Tornado Science: Predicting The Whirlwind
Tornadoes, wild rotating vortexes of high-speed winds, are among the most feared of nature’s destructive storm forces. Researchers are working tirelessly to predict these storms with better early-warning systems.
These ‘twisters’ or cyclones are produced by supercell thunderstorms and can reach speeds of up to 300 miles per hour stretching two miles in diameter.
In the past decade the economic damage caused by tornadoes in America alone is estimated to have cost more than $21 billion. Large cyclones can rip up smaller buildings and cause severe structural damage to skyscrapers. Human fatalities are the ultimate cost, with more than 40 killed in 2019, so forecasting how and when tornadoes form is an urgent assignment for organizations like the National Severe Storms Laboratory (NSSL).
The NSSL works with the NOAA Storm Prediction Center on daily forecasts for severe thunderstorms and monitoring high-risk areas. The laboratory runs sophisticated computer forecast models based on data gathered from weather balloons, aircraft, satellites, and surface weather stations.
The Tools at Hand
OLUSTEE, OK - MAY 10: A caravan of storm chasers arrive on the scene of a supercell thunderstorm, May 10, 2017 in Olustee, Oklahoma. Wednesday was the group's third day in the field for the 2017 tornado season for their research project titled 'TWIRL.' With funding from the National Science Foundation and other government grants, scientists and meteorologists from the Center for Severe Weather Research try to get close to supercell storms and tornadoes trying to better understand tornado structure and strength, how low-level winds affect and damage buildings, and to learn more about tornado formation and prediction. (Photo by Drew Angerer/Getty Images)
Radar is another essential forecasting tool. Doppler weather radar emits and receives electromagnetic waves that show how wind is circulating near and inside a storm. Researchers at Penn State University have gathered radar data from more than a hundred supercell thunderstorms and found structural differences in those that produce tornadoes.
Using polarimetric readouts from the US radar network, the group noticed differences in the way areas with different raindrop density and size were arranged. The algorithm they created to describe it could now be adapted so forecasters can update their warnings to be more accurate in real time.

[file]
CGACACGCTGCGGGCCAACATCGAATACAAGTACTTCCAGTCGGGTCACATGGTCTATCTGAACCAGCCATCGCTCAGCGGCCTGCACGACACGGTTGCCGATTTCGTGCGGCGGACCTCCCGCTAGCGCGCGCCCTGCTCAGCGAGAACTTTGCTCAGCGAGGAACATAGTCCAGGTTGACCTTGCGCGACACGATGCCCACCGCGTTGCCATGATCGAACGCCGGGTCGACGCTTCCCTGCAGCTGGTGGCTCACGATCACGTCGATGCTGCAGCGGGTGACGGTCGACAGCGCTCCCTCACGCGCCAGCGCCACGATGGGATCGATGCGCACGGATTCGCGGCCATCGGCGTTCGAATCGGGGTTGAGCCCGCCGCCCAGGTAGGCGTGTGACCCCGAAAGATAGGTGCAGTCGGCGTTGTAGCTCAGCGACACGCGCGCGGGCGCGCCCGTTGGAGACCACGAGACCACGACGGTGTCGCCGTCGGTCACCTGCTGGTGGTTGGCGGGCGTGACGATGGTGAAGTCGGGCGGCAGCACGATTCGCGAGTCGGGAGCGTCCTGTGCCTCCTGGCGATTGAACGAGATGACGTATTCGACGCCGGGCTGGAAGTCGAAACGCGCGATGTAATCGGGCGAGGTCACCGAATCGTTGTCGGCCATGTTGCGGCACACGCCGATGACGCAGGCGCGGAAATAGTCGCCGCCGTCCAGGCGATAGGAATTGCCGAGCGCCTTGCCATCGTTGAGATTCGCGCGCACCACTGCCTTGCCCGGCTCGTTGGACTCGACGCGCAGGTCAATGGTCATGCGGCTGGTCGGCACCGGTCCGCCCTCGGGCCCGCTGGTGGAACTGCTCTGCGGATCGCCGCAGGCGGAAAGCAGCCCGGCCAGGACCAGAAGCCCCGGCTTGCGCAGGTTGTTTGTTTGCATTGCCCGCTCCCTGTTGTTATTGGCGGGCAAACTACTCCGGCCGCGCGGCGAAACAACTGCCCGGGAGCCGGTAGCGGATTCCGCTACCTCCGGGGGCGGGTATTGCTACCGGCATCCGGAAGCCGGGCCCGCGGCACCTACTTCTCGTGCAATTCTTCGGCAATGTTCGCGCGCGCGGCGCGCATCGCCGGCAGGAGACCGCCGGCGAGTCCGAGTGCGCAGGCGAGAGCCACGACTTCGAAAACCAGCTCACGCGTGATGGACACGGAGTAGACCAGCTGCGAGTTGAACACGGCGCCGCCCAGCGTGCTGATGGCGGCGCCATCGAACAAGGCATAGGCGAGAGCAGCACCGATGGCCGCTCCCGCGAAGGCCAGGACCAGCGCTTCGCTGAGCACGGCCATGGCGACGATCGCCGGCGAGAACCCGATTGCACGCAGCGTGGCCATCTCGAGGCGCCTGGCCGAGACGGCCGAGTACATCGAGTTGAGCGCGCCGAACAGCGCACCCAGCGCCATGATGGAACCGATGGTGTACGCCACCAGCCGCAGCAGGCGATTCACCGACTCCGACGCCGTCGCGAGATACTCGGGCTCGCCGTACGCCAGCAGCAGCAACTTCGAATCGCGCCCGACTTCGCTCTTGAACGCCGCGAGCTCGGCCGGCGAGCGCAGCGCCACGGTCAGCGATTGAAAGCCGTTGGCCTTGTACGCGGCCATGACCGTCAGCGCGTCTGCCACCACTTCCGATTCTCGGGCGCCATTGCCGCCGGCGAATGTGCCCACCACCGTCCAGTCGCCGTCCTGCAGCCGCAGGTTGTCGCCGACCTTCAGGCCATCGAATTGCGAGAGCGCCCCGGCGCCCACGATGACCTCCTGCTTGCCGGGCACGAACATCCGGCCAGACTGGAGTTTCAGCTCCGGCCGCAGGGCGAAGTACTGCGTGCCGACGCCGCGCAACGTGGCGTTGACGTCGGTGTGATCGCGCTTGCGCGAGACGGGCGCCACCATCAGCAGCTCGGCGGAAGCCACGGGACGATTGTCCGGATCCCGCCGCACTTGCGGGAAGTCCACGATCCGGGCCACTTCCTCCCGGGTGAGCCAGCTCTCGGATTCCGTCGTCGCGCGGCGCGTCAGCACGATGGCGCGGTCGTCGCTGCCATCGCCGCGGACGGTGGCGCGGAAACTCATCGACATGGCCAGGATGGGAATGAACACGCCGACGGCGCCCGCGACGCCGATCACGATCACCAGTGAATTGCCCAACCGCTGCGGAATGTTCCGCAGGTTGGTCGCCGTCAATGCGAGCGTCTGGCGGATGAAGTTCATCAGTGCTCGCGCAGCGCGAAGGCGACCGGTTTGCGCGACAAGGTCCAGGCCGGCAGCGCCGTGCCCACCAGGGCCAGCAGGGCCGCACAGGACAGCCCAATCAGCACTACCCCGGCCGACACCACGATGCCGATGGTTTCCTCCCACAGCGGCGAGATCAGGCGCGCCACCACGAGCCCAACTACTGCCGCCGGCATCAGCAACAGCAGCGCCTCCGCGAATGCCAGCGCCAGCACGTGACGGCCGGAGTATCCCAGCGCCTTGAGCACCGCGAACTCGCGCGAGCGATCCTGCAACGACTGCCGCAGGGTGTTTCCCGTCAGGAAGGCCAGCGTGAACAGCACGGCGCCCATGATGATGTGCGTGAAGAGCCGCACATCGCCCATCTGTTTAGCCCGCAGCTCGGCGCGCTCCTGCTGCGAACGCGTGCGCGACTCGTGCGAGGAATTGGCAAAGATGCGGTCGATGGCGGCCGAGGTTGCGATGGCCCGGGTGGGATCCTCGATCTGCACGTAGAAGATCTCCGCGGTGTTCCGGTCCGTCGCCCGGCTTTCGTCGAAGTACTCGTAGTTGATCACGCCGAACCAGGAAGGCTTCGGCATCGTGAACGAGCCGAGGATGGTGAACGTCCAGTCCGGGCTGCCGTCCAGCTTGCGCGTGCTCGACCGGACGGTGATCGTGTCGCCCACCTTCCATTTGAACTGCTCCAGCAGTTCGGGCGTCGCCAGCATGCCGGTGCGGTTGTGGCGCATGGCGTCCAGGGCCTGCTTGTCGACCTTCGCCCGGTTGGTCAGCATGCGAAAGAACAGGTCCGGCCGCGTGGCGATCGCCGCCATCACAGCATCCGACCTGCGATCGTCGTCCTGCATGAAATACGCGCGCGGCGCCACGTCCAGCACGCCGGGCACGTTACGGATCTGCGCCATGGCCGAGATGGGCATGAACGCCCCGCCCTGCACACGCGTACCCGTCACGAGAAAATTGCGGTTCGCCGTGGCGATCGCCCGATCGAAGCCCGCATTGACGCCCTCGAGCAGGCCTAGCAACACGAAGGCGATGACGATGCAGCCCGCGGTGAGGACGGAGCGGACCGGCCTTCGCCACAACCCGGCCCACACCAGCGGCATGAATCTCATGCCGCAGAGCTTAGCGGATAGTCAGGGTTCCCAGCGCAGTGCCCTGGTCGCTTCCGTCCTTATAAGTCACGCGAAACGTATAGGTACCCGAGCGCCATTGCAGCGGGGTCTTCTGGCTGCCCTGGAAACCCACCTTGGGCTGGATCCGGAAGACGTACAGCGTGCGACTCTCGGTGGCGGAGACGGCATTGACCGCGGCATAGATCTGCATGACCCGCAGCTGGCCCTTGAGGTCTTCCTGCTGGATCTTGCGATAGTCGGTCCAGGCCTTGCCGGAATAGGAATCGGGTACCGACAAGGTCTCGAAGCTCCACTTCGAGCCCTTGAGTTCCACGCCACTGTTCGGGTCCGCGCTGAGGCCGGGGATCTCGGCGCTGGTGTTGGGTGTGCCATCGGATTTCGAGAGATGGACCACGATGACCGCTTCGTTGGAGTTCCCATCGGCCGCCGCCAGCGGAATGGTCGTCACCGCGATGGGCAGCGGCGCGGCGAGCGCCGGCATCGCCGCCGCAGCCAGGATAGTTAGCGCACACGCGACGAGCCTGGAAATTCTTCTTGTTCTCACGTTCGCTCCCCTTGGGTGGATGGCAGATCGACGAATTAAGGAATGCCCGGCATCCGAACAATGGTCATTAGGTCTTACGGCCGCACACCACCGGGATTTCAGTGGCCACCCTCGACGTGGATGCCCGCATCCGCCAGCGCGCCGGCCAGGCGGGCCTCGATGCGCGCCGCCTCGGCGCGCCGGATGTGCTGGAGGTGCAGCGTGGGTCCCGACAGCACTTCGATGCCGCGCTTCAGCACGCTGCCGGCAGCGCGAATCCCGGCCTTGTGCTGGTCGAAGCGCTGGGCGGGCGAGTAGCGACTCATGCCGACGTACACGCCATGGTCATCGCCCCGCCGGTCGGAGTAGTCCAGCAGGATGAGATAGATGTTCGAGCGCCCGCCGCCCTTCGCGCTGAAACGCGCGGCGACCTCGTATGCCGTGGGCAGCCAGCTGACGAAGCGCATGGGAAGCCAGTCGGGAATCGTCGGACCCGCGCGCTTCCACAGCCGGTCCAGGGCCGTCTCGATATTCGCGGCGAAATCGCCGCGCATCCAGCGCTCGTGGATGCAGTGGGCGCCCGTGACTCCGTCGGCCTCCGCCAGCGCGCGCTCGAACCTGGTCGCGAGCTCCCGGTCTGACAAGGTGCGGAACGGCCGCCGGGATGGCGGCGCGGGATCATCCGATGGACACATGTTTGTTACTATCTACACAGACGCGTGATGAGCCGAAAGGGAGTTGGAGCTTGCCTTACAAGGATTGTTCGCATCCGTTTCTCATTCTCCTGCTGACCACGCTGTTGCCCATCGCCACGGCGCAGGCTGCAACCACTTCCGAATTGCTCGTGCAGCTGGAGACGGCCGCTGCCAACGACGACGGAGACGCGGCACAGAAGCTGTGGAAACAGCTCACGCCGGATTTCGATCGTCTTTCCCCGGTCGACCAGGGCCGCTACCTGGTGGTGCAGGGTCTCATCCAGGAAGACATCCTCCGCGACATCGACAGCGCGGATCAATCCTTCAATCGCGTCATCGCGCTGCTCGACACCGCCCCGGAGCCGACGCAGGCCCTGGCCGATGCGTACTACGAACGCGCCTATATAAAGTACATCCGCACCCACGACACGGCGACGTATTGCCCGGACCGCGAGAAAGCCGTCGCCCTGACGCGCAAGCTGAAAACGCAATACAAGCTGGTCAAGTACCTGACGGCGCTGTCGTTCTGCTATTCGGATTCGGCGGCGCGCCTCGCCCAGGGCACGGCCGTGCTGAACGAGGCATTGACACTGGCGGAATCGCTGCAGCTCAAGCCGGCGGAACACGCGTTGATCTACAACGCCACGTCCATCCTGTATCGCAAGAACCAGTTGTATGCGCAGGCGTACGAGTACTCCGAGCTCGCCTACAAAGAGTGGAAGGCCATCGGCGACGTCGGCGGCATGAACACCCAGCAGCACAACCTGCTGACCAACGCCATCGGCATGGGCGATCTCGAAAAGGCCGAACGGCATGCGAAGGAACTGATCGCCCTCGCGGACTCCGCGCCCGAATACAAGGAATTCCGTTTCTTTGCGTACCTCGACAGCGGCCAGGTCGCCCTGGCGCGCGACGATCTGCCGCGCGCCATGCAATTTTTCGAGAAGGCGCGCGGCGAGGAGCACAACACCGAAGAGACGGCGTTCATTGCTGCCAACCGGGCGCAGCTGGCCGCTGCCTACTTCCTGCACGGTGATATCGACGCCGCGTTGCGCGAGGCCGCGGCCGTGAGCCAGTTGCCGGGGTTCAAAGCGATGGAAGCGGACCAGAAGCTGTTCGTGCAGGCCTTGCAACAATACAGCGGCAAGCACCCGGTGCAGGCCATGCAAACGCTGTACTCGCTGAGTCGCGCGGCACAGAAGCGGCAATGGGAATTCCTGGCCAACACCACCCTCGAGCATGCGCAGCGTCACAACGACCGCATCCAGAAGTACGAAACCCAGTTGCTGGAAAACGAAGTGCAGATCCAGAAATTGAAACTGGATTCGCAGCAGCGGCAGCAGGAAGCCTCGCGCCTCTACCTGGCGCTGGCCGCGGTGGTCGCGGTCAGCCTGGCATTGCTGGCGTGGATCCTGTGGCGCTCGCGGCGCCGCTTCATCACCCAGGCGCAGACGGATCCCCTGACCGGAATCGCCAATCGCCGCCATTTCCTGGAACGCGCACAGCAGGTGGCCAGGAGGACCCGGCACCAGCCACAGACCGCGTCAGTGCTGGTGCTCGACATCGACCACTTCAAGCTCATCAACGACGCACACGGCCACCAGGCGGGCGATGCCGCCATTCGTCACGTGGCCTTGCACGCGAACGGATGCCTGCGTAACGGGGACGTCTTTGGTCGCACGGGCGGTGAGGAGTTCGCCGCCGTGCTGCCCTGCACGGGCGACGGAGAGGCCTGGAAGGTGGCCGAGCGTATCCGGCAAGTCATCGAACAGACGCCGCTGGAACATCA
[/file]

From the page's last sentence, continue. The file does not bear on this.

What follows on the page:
Updated readouts cannot come too soon. There are around 1,200 tornadoes in the US each year, the most of any country. Strong cyclonic storms can happen year-round, but tornado formation is thought to peak around late spring to summer. Every state is vulnerable but ‘Tornado Alley’ – a strip extending from Texas northwards up to South Dakota and Minnesota – experiences the most.
Authorities measure tornado intensity based on damage caused: starting at EF0 on the Enhanced Fujita Scale, with minor damage to buildings and vegetation, moving through to EF5 with winds exceeding 200 miles per hour, toppling skyscrapers, and throwing trains and trucks up to a mile.
Forecasters already earmarked 2020 as a year of increased tornado activity due to favorable sea temperatures and upper atmospheric conditions. Korean scientists have found that cool tropical Pacific Ocean temperatures and warm conditions in the Gulf of Mexico can funnel fast-rotating moist air into the Great Plains, fueling thunderstorms and tornadoes.
Past efforts to understand shifting weather patterns and climate signals led to meteorologists at Northern Illinois University predicting increased tornadic activity weeks in advance, based on quickening turbulence in the jet stream. Another signal they noticed was increased frequency in the southeast and Midwest states.
Shifts in weather stability in the southeast and Midwest are now fact, leading to more tornado activity that might be linked to climate change. So the advantage that prior warning systems like infrasound monitoring provide could make all the difference.
Infrasound, or low-frequency sound, cannot usually be heard by humans, but can be picked up by acoustic equipment. An Oklahoma State University group discovered that infrasound is emitted by storms more than an hour before tornadoes form. These oscillations can be monitored from hundreds of miles away so storm chasers do not need to get so close to get data.
Using this method alone could increase warning times and decrease false alarms. Scientists are now adapting instruments that were built to detect illegal nuclear weapons testing to listen in on storms from afar.
Improvements Must be Made
Remote monitoring will undoubtedly improve detection and warning times. Up close observation, through human spotters and drones, will make sure alert systems remain resilient and data gathering is improved. The Targeted Observation by Radars and UAS of Supercells (TORUS) project is a unique organization deploying more than 50 scientists to study supercell storms using cutting-edge technology.
TORUS can launch four drones at a time into thunderstorms to gather atmospheric data. Mobile radars, mesonets (trucks carrying meteorological instruments) and LIDAR – laser mapping technology – provide the team with enough localized information to give a 360-degree view of the conditions that create tornadoes.